Firstly, the 8/5, 6/5 move secures a point, which, on its own, acts as a barrier to the opposing checkers and also provides a safe landing point for your own checkers. Furthermore, the 5-point is a home board point which confers additional advantages. It acts as a blocking point for the opponent’s checkers when re-entering from the bar and also forms the beginning of a home board prime. On top of all of this the 5-point, on both sides of the board, is considered to be the most important point on the board. Securing the 5-point prevents your opponent from anchoring there. If they secure your five-point, it is almost impossible for you to create an effective prime.
If you are lucky enough to open with a 3-1 roll always use it to secure the 5-point. There is no other alternative, which has been proved by countless computerised rollouts.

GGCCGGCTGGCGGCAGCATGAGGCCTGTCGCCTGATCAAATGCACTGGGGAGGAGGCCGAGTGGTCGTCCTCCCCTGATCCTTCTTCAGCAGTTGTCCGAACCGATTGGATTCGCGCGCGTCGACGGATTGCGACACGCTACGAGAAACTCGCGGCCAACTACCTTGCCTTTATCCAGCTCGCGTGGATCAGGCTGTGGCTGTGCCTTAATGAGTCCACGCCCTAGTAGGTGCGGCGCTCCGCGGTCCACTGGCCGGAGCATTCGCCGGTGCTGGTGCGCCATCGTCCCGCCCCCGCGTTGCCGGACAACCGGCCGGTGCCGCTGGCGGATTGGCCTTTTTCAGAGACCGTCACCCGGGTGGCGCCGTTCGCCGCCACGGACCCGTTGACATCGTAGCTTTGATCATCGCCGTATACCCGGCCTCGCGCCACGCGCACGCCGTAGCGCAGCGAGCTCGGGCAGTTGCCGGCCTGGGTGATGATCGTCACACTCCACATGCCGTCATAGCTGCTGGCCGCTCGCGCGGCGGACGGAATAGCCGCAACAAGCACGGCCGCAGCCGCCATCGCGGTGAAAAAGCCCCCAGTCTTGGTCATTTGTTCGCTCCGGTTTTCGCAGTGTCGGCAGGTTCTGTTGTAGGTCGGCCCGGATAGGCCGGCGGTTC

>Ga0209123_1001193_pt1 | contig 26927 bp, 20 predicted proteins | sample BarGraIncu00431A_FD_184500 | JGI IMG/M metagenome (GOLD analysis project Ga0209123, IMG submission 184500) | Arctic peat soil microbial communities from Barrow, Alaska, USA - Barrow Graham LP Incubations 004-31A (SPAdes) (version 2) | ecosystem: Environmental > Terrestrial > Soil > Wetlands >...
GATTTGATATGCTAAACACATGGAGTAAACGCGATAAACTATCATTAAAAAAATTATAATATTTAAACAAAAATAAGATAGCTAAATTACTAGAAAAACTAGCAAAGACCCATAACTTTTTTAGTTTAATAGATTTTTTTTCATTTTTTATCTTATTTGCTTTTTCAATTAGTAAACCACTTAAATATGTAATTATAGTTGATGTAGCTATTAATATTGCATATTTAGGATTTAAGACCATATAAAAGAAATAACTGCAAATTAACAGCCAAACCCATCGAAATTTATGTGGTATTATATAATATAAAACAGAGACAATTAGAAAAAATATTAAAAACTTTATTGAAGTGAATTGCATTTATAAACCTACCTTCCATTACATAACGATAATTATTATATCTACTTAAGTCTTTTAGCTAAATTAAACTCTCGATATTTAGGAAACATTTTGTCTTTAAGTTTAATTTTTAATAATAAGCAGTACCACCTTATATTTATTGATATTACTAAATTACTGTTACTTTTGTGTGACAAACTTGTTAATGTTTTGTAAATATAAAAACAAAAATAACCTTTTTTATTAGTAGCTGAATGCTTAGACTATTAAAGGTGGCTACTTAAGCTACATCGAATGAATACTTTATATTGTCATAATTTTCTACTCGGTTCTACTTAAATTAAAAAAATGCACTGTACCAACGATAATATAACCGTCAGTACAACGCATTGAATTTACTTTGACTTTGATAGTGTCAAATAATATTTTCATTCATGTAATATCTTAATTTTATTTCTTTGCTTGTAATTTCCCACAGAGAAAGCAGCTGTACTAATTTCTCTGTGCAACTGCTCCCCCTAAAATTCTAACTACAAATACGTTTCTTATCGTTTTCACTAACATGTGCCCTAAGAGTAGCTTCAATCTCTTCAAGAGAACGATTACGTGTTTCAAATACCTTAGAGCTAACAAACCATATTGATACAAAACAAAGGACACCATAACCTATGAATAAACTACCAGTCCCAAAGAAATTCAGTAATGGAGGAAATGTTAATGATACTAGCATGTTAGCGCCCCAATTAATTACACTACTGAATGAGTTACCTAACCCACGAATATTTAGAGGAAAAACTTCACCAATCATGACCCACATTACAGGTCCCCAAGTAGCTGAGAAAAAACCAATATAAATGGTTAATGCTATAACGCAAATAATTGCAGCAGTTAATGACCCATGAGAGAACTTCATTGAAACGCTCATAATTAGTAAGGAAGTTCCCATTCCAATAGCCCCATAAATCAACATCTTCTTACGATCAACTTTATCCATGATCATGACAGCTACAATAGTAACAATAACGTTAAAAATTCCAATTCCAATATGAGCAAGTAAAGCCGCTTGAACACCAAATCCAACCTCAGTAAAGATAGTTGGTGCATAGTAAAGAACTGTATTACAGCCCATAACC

The 4-2 is the second-best opening roll. It is always played as 8/4, 6/4, there are no other alternatives to consider, this has been proven by computerised rollouts. The benefits of this roll are similar to the advantages of an opening 3-1.
The 8/4, 6/4 move secures a point. The 4-point is also a home board point. Each additional home board point you secure gives your opponent fewer ways to enter when they are hit. That means they must play more conservatively while you get to play aggressively. Although not as strong as the 5-point, the 4-point is still a valuable point to secure. It is a place where your checkers can land safely. With excess material on the 4-point, it can be used as a launching pad for hitting blots or building points deeper in your home board. The 4-point is also good to own if you intend to build a prime. Another advantage of 4-2 is that it moves a checker off the over stacked 6-point, these excess checkers are far better off being utilised elsewhere in the home board.